Also to be avoided are the red spacemen, who will steal your alchiems. Whatever you do, too, do not fall from a great height, as this means almost certain death.

A novel feature of Nodes of Ye sod are the moles which burrow on the moon's surface. These friendly little creatures can eat through the moon's surface so, if you can persuade one to travel with you, they will make life considerably easier.

Nodes of Yesod is produced for the 48K Spectrum by Odin, The Podium, Steers House, Canning Place, Liverpool.

Rating: 78%

Transcript by Chris Bourne

Your Computer Issue August 1985   page(s) 29

Spectrum 48K
Odin Computer Graphics
Arcade Adventure

This evocatively named game features a home computer breakthrough - the first-ever Spectrum speech with Liverpudlian accent. But don't worry, it's only the introduction.

It bears certain similarities to Ultimate's Underwurlde, not least in the quality of production. You play a spaceman who must descend into the depths of the moon, collect eight alchiems - coloured shapes - and then get to the Monolith. All this to save the universe from some horrendous evil.

One of the game's nicest touches is that you're not alone in your quest. Before you disappear down a lunar pothole you need to catch a mole from its hole. When needed, the little crittur can be activated to chew through walls to new caverns, or to destroy the many creepy crawlies in the moon's depths.

The subterranean playing area has many platforms which you hop around on. Progress is made in a series of athletic somersaults which will often land you at the very bottom of a cave - minus a life.

Overall: 4/5

Transcript by Chris Bourne

ZX Computing Issue August 1985   page(s) 79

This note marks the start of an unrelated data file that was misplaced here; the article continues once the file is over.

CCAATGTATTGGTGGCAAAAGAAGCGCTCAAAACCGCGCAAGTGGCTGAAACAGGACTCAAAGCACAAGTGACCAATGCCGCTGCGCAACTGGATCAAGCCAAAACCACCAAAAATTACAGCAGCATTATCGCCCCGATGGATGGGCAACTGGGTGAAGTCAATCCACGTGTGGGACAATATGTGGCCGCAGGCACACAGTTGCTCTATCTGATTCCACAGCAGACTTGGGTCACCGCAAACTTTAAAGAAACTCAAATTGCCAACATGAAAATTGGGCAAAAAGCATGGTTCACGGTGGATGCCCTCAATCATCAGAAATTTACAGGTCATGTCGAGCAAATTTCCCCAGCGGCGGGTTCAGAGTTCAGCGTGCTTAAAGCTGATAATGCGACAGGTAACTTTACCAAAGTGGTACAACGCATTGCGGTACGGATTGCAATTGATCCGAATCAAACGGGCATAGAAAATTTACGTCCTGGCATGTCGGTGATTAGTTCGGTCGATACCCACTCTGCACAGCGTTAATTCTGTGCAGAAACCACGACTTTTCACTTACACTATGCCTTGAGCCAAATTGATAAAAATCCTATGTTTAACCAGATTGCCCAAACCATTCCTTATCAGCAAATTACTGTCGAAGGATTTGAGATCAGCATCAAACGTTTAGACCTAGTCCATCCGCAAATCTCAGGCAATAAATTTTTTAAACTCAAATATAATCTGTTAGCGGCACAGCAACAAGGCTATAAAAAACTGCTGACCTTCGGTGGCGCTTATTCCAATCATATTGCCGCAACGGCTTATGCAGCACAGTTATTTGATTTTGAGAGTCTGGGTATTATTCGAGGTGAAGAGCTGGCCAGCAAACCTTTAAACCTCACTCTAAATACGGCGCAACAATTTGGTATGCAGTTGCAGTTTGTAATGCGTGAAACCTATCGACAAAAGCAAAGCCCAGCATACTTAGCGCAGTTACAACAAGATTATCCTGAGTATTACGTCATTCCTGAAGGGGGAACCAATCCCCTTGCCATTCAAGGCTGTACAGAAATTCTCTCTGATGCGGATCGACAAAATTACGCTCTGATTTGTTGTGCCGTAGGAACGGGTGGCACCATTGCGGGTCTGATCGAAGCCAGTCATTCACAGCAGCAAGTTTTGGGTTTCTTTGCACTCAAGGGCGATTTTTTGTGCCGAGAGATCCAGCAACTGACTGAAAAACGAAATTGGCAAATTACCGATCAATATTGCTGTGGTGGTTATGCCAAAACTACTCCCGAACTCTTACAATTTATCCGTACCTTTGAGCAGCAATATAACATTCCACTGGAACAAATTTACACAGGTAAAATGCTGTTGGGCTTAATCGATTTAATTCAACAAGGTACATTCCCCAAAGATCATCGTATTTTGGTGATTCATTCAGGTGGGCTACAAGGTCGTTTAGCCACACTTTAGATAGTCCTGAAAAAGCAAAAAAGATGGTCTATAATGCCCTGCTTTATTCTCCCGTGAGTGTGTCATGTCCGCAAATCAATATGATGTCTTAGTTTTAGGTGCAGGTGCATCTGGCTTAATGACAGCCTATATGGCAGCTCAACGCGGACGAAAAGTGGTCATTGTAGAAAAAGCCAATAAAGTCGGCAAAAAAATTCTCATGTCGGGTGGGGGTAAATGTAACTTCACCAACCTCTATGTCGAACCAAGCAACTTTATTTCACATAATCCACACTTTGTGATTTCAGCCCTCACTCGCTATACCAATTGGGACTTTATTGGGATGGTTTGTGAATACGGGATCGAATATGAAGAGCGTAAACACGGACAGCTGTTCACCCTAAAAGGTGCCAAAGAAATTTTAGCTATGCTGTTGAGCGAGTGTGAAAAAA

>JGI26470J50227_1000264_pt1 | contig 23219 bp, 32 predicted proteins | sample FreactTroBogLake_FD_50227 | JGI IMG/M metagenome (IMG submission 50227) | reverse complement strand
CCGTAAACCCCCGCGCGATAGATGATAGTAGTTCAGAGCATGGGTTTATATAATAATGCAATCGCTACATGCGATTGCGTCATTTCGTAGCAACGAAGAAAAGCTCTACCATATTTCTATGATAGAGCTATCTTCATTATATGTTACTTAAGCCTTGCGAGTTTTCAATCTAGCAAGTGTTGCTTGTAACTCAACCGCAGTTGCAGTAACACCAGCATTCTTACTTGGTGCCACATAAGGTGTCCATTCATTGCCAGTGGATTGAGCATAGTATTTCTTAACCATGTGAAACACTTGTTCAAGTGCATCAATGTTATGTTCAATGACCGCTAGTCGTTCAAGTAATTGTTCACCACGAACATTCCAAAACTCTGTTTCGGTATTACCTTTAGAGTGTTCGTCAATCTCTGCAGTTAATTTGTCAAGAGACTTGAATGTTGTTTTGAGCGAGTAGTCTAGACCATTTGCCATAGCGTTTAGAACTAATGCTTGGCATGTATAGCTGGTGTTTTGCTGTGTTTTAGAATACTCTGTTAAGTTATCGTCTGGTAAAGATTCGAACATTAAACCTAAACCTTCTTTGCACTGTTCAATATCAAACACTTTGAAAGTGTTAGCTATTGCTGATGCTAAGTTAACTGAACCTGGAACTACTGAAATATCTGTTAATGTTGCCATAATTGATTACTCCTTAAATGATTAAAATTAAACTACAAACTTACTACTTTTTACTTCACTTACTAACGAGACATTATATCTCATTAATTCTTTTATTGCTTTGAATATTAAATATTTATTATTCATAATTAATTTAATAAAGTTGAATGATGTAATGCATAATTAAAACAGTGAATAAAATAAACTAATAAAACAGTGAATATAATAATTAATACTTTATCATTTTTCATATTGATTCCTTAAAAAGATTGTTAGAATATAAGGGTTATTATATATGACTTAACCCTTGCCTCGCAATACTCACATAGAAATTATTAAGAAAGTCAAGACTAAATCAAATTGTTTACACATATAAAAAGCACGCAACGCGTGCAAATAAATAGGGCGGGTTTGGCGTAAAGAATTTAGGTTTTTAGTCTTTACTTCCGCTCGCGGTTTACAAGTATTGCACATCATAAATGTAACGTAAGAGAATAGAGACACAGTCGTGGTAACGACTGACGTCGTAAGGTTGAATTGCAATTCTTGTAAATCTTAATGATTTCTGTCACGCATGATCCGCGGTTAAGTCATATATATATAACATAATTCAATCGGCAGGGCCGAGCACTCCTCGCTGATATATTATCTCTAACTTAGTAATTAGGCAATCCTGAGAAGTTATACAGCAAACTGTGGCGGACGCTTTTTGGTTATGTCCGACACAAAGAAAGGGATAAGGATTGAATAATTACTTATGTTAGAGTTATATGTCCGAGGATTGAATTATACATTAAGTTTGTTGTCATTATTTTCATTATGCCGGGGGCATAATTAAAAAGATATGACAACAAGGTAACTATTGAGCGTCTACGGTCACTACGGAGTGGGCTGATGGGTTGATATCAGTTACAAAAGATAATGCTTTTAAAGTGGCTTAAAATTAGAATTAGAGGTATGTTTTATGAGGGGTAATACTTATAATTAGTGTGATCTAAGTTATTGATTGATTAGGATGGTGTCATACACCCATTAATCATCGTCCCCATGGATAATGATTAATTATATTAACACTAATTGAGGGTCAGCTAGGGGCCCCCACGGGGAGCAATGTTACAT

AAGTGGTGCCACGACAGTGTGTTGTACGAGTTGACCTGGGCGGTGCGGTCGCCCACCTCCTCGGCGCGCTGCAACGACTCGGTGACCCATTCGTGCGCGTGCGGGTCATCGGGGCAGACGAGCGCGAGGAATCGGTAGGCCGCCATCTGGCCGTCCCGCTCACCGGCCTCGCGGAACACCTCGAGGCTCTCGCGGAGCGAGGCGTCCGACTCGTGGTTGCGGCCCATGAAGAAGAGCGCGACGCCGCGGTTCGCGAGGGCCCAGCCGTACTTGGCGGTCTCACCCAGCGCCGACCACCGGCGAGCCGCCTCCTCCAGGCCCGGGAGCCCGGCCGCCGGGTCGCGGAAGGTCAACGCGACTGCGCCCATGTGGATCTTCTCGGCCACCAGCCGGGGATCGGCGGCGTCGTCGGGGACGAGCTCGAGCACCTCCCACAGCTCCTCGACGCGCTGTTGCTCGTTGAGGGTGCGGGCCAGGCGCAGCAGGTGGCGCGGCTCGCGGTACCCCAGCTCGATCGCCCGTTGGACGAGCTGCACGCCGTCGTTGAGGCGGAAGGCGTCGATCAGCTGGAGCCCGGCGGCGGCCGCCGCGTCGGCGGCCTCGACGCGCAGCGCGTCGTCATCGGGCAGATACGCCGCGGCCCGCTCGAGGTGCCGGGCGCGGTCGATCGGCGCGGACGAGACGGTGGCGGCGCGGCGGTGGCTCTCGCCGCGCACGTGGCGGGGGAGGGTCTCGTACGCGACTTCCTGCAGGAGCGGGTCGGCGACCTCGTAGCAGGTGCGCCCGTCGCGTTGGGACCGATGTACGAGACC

Odin Computer Graphics

Looking at the packaging and glossy, Ultimate style instruction booklet, I was expecting 'Nodes' to be simply over-hyped and underwhelming, as so many "mega-games' have proved to be.

However, I was pleasantly surprised by Nodes once I started playing, and spent the best part of an evening bouncing around the surface of the moon and trying to complete the game.

In many ways, Nodes is simply a platform-collect-the-object game, but it is nonetheless a very good one, and well enough designed to keep you interested in it for a long time.

You play the part of the Rt Hon Charly Fotheringham-Grunes, 'apprentice saviour of the universe', and must guide him through caverns in the depths of the moon, in search of a monolith which is transmitting signals to another planet. To aid you in your search, you can recruit an extremely cute and nicely animated moon-mole, who can eat through moon rock and sometimes discover new passages and caverns.

The figure of Charly himself is also very well animated - a large sprite, that actually seems to have a real character, and which somersaults delightfully, rather than just hopping across the screen. His somersaults are some of the smoothest animation I have yet seen on the Spectrum, and I spent a long time just bouncing around in order to enjoy the quality of the animation. As usual, there are various monsters out to stop him from reaching his goal, but here again his friendly moon-mole can help, by running around and eliminating them.

Nodes isn't really state of the art, but it is a very well designed game and very enjoyable. My only criticism is that at £9.95, it's rather expensive, though not outrageously so.

Graphics: 4/5
Addictiveness: 4/5
Overall: 4/5

Transcript by Chris Bourne

ZX Computing Issue April 1986   page(s) 11


The main difference between this and the 48K version of Nodes is not the size of the game, but the excellent speech synthesis that has been made possible by the 128's new sound chip. The game begins with "Welcome to The Nodes of Yesod, from the Odin Computer Graphics Team" - speech as good as I've heard on any home computer.

The game itself is the same as the original version, in which you must help Charlie Fotheringham-Grunes locate the eight keys which will allow him to enter a cavern beneath the moon's surface where lurks a great monolith which is sending out signals to potential alien invaders. But now, in addition to the excellent animation and maze of monster infested lunar caverns, the game boosts a continuous and quite atmospheric soundtrack, as well as the occasional spot of speech synthesis such as 'Your energy is running low' or 'Ouch' when you fall from a height.

Like Sweevo's World, this was an excellent and addictive game when released for the 48K Spectrum, and the addition of sound has only improved it. Mind you, it would have been good to see some of the memory used to expand the number of playing screens, which, as far as I can tell remains the same.

Overall: Not Rated

Transcript by Chris Bourne